The most important group of related dialects was that which included the speech of the Mayas, Quichés, and Tzendals, which, it is supposed, represented the language of the original civilizers, the Colhuas. Dialects of this family are found on both sides of the great forest. There were other dialects supposed to indicate Toltec communities; and there were communities south of Mexico, in Nicaragua, and even farther south, which used the Aztec speech. Very likely all these differing groups of language came originally from the same source, and really represent a single race, but comparative philology has not yet reported on them. Mention is made of another people, called Waiknas or Caribs, and conjecture sees in them remains of the aboriginal barbarians termed Chichimecs. They dwelt chiefly in the “dense, dank forests” found growing on the low alluvion of the Atlantic coast. So far as is known, their speech had no affinity with that of any other native community. People of this race constitute a chief element in the mixed population of the “Mosquito Coast,” known as Moscos.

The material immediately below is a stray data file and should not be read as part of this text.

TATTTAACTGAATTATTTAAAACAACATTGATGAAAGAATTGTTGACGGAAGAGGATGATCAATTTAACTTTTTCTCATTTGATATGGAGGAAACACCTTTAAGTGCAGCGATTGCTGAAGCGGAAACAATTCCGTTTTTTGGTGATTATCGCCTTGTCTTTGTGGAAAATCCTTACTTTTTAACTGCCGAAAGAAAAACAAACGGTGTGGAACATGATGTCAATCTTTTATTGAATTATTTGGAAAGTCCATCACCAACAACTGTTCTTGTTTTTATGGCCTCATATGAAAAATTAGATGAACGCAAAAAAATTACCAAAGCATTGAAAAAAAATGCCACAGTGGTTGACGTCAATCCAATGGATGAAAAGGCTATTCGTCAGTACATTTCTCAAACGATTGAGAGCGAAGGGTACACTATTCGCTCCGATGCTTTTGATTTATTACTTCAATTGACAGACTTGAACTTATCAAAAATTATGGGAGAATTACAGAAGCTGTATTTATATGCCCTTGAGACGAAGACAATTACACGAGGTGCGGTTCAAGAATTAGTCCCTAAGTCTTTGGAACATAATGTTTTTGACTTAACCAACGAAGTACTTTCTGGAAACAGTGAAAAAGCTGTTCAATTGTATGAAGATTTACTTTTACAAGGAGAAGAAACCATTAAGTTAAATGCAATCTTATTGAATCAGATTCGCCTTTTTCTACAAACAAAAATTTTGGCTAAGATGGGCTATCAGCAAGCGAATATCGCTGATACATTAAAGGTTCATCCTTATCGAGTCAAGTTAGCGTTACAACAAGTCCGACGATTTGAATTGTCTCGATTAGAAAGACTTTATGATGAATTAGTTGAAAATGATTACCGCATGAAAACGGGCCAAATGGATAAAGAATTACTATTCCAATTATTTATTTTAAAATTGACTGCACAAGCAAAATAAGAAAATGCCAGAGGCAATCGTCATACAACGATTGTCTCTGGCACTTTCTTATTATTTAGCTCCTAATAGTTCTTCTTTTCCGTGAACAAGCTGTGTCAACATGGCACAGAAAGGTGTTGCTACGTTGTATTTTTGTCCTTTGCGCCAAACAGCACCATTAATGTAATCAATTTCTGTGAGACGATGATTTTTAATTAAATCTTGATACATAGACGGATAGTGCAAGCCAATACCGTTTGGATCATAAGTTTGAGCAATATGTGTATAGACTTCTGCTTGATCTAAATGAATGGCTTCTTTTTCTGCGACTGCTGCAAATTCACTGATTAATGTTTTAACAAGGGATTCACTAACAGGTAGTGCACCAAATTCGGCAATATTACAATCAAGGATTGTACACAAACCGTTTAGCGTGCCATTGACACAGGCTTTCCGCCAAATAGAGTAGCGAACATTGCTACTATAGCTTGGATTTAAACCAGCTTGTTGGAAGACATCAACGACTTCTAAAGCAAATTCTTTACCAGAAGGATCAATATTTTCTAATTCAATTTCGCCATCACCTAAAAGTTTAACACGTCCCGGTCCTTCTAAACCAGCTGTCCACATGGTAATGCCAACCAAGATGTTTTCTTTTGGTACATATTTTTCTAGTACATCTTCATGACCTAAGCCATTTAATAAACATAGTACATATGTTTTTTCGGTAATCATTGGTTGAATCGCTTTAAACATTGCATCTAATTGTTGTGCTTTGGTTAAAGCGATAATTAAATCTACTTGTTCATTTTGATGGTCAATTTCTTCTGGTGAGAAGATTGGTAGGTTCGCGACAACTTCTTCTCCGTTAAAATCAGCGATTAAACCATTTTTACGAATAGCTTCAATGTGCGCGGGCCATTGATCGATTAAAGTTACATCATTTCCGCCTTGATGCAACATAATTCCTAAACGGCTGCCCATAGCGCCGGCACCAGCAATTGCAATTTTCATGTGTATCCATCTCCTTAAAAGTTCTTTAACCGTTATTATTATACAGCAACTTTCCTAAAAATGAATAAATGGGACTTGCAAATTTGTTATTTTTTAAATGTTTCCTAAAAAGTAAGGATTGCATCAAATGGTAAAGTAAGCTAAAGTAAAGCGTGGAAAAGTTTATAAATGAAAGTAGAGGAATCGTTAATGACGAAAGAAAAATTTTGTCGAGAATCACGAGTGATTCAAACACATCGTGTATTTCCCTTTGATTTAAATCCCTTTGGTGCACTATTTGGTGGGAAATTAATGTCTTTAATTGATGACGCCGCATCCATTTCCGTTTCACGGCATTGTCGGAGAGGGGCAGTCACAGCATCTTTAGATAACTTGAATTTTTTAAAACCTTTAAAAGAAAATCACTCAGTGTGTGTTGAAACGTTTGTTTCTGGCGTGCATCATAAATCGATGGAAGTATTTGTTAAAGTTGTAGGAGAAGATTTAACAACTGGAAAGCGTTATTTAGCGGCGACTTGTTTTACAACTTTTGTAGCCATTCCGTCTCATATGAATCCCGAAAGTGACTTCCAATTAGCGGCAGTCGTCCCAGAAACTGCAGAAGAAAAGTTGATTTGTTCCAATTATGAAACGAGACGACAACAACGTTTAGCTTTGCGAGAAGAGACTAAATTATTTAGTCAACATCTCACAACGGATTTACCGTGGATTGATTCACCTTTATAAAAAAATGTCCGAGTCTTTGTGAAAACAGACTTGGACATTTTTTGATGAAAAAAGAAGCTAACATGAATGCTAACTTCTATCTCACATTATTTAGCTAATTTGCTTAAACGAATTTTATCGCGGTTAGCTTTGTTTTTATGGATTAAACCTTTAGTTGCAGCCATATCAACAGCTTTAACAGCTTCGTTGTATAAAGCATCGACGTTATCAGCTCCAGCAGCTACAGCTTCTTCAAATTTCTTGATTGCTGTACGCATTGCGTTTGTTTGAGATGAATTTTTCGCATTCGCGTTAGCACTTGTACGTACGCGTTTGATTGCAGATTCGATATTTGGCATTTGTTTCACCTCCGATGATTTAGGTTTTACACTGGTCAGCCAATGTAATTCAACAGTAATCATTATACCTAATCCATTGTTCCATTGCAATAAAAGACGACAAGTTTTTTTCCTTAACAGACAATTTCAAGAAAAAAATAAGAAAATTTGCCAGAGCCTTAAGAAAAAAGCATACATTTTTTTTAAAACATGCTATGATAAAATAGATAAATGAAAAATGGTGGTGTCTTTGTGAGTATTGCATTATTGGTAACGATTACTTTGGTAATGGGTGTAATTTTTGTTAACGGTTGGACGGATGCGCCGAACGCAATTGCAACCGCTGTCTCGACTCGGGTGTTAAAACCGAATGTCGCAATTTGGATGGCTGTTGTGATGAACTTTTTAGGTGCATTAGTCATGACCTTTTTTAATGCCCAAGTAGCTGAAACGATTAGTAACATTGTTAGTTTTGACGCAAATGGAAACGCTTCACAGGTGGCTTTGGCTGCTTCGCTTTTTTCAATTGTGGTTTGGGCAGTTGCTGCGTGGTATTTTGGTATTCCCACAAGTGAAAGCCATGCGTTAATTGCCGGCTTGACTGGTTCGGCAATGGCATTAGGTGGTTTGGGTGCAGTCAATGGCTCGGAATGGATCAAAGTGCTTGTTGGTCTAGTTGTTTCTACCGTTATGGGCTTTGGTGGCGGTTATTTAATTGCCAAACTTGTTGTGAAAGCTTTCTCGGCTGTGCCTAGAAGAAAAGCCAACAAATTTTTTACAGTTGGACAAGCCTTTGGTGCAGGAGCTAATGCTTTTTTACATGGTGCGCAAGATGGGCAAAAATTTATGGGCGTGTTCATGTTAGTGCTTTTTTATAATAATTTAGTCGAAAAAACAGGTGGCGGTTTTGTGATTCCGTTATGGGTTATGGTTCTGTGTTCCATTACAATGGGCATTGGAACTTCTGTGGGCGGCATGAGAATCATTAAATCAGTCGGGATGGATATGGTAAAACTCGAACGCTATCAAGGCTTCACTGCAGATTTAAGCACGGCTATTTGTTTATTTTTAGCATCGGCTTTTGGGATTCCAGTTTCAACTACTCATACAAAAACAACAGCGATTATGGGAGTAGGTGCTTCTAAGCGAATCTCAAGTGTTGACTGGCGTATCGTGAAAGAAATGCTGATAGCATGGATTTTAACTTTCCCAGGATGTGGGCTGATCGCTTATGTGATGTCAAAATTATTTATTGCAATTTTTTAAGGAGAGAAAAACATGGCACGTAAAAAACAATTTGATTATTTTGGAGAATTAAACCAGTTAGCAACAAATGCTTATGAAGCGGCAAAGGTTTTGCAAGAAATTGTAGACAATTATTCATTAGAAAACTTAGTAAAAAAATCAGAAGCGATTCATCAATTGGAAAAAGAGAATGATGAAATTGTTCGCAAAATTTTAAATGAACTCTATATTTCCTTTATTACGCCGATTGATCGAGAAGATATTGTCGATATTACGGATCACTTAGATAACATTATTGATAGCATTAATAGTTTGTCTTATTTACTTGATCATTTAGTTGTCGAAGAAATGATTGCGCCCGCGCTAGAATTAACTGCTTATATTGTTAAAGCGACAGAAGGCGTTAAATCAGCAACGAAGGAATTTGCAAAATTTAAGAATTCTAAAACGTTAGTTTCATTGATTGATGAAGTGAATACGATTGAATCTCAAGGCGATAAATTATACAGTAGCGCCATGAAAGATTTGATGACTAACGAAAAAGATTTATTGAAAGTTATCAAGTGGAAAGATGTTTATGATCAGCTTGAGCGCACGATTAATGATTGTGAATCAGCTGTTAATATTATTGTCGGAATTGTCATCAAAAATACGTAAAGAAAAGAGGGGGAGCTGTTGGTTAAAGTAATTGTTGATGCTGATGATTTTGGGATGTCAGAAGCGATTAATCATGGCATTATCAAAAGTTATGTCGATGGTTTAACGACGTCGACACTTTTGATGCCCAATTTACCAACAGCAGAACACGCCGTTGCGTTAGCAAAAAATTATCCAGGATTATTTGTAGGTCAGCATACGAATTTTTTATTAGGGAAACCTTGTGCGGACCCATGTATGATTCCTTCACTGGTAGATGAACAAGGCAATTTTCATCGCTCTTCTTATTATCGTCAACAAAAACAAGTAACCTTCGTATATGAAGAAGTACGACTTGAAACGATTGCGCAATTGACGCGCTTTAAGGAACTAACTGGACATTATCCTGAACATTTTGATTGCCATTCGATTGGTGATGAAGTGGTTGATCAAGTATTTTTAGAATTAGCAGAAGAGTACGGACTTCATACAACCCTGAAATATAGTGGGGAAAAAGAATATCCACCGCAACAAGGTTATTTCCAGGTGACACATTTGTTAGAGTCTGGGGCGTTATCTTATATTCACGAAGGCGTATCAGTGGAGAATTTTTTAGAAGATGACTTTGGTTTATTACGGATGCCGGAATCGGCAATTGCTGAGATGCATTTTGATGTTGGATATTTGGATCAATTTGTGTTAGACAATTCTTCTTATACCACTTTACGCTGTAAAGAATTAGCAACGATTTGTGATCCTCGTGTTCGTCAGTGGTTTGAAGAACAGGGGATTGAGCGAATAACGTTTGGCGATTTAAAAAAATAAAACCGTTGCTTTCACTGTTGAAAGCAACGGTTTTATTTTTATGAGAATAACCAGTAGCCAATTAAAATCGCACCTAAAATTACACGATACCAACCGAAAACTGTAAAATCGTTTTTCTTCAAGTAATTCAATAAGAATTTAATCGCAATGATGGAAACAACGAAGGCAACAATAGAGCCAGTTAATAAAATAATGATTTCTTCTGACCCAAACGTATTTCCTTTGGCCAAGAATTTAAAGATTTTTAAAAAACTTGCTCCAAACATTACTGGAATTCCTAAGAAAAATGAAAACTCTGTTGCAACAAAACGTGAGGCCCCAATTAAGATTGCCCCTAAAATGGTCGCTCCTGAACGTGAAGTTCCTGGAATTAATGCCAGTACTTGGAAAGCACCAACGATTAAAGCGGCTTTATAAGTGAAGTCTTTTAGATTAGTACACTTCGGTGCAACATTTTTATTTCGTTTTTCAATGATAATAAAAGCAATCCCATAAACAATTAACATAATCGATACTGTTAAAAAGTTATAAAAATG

In Yucatan the old inhabitants were Mayas, and people using dialects related to theirs were numerous in Tabasco, Chiapa, Guatemala, and the neighboring districts, while all around the country were scattered communities supposed to be of Toltec origin, as their speech could not be classed with these dialects nor with that of the Aztecs. The most reasonable explanation of this condition of the people is that furnished by the old chronicles and traditions. The country must have been occupied, during successive periods, by different peoples, who are represented by these broken communities and unlike groups of language. When all the native writings still in existence shall have been translated, and especially when the multitude of inscriptions found in the ruins shall have been deciphered, we may be able to see in a clearer light the ruins, the people, and their history